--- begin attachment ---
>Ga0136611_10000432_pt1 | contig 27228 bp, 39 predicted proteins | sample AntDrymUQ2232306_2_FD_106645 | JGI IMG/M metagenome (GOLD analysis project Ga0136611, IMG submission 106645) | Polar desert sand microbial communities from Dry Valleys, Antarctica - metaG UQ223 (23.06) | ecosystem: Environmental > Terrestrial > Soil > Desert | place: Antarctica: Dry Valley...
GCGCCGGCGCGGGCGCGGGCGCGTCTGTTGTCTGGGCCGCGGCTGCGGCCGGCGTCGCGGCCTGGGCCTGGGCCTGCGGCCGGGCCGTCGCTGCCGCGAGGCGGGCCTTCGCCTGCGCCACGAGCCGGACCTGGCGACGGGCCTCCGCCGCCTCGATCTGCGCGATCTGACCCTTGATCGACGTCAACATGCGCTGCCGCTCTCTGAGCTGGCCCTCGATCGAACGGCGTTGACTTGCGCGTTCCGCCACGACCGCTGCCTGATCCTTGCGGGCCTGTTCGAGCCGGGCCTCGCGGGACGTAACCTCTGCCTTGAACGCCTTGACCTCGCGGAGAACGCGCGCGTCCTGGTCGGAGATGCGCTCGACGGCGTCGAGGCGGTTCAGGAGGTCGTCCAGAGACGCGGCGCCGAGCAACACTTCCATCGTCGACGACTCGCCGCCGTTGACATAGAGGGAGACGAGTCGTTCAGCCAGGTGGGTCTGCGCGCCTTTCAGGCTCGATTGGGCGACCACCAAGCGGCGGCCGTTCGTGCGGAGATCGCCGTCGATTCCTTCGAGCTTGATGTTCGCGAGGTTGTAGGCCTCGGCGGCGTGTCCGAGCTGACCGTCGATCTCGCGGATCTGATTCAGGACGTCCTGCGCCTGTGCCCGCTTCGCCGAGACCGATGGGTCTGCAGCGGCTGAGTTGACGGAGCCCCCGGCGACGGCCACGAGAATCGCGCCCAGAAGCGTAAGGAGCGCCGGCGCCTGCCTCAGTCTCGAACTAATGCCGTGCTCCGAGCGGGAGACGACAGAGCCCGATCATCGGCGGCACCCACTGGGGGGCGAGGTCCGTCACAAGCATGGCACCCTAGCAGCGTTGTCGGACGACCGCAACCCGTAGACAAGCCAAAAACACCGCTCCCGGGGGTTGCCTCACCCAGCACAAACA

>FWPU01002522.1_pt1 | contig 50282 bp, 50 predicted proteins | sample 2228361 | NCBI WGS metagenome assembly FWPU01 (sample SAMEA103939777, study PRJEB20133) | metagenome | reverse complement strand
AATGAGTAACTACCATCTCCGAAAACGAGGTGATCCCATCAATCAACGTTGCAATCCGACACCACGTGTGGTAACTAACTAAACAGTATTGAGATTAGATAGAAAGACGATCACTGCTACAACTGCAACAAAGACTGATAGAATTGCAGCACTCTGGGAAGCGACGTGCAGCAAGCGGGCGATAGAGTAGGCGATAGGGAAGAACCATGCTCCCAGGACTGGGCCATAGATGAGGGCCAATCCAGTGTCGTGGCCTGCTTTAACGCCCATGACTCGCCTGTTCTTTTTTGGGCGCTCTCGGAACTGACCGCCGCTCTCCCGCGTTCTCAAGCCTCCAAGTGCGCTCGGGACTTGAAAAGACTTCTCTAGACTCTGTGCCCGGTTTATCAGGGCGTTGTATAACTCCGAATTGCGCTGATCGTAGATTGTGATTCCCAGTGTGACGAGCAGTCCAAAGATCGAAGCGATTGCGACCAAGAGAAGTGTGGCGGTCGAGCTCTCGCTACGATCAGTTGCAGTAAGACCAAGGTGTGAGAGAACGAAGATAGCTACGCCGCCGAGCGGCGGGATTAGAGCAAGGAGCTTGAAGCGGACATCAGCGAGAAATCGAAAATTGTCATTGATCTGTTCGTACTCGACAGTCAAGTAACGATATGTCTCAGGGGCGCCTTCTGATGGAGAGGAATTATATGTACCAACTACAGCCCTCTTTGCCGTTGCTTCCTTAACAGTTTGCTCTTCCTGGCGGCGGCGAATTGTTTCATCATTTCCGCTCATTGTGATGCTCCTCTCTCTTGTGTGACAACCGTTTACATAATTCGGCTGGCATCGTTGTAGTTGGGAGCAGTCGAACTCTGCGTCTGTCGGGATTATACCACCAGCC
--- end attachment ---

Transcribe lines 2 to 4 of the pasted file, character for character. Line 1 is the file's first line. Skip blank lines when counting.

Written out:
GCGCCGGCGCGGGCGCGGGCGCGTCTGTTGTCTGGGCCGCGGCTGCGGCCGGCGTCGCGGCCTGGGCCTGGGCCTGCGGCCGGGCCGTCGCTGCCGCGAGGCGGGCCTTCGCCTGCGCCACGAGCCGGACCTGGCGACGGGCCTCCGCCGCCTCGATCTGCGCGATCTGACCCTTGATCGACGTCAACATGCGCTGCCGCTCTCTGAGCTGGCCCTCGATCGAACGGCGTTGACTTGCGCGTTCCGCCACGACCGCTGCCTGATCCTTGCGGGCCTGTTCGAGCCGGGCCTCGCGGGACGTAACCTCTGCCTTGAACGCCTTGACCTCGCGGAGAACGCGCGCGTCCTGGTCGGAGATGCGCTCGACGGCGTCGAGGCGGTTCAGGAGGTCGTCCAGAGACGCGGCGCCGAGCAACACTTCCATCGTCGACGACTCGCCGCCGTTGACATAGAGGGAGACGAGTCGTTCAGCCAGGTGGGTCTGCGCGCCTTTCAGGCTCGATTGGGCGACCACCAAGCGGCGGCCGTTCGTGCGGAGATCGCCGTCGATTCCTTCGAGCTTGATGTTCGCGAGGTTGTAGGCCTCGGCGGCGTGTCCGAGCTGACCGTCGATCTCGCGGATCTGATTCAGGACGTCCTGCGCCTGTGCCCGCTTCGCCGAGACCGATGGGTCTGCAGCGGCTGAGTTGACGGAGCCCCCGGCGACGGCCACGAGAATCGCGCCCAGAAGCGTAAGGAGCGCCGGCGCCTGCCTCAGTCTCGAACTAATGCCGTGCTCCGAGCGGGAGACGACAGAGCCCGATCATCGGCGGCACCCACTGGGGGGCGAGGTCCGTCACAAGCATGGCACCCTAGCAGCGTTGTCGGACGACCGCAACCCGTAGACAAGCCAAAAACACCGCTCCCGGGGGTTGCCTCACCCAGCACAAACA

>FWPU01002522.1_pt1 | contig 50282 bp, 50 predicted proteins | sample 2228361 | NCBI WGS metagenome assembly FWPU01 (sample SAMEA103939777, study PRJEB20133) | metagenome | reverse complement strand
AATGAGTAACTACCATCTCCGAAAACGAGGTGATCCCATCAATCAACGTTGCAATCCGACACCACGTGTGGTAACTAACTAAACAGTATTGAGATTAGATAGAAAGACGATCACTGCTACAACTGCAACAAAGACTGATAGAATTGCAGCACTCTGGGAAGCGACGTGCAGCAAGCGGGCGATAGAGTAGGCGATAGGGAAGAACCATGCTCCCAGGACTGGGCCATAGATGAGGGCCAATCCAGTGTCGTGGCCTGCTTTAACGCCCATGACTCGCCTGTTCTTTTTTGGGCGCTCTCGGAACTGACCGCCGCTCTCCCGCGTTCTCAAGCCTCCAAGTGCGCTCGGGACTTGAAAAGACTTCTCTAGACTCTGTGCCCGGTTTATCAGGGCGTTGTATAACTCCGAATTGCGCTGATCGTAGATTGTGATTCCCAGTGTGACGAGCAGTCCAAAGATCGAAGCGATTGCGACCAAGAGAAGTGTGGCGGTCGAGCTCTCGCTACGATCAGTTGCAGTAAGACCAAGGTGTGAGAGAACGAAGATAGCTACGCCGCCGAGCGGCGGGATTAGAGCAAGGAGCTTGAAGCGGACATCAGCGAGAAATCGAAAATTGTCATTGATCTGTTCGTACTCGACAGTCAAGTAACGATATGTCTCAGGGGCGCCTTCTGATGGAGAGGAATTATATGTACCAACTACAGCCCTCTTTGCCGTTGCTTCCTTAACAGTTTGCTCTTCCTGGCGGCGGCGAATTGTTTCATCATTTCCGCTCATTGTGATGCTCCTCTCTCTTGTGTGACAACCGTTTACATAATTCGGCTGGCATCGTTGTAGTTGGGAGCAGTCGAACTCTGCGTCTGTCGGGATTATACCACCAGCC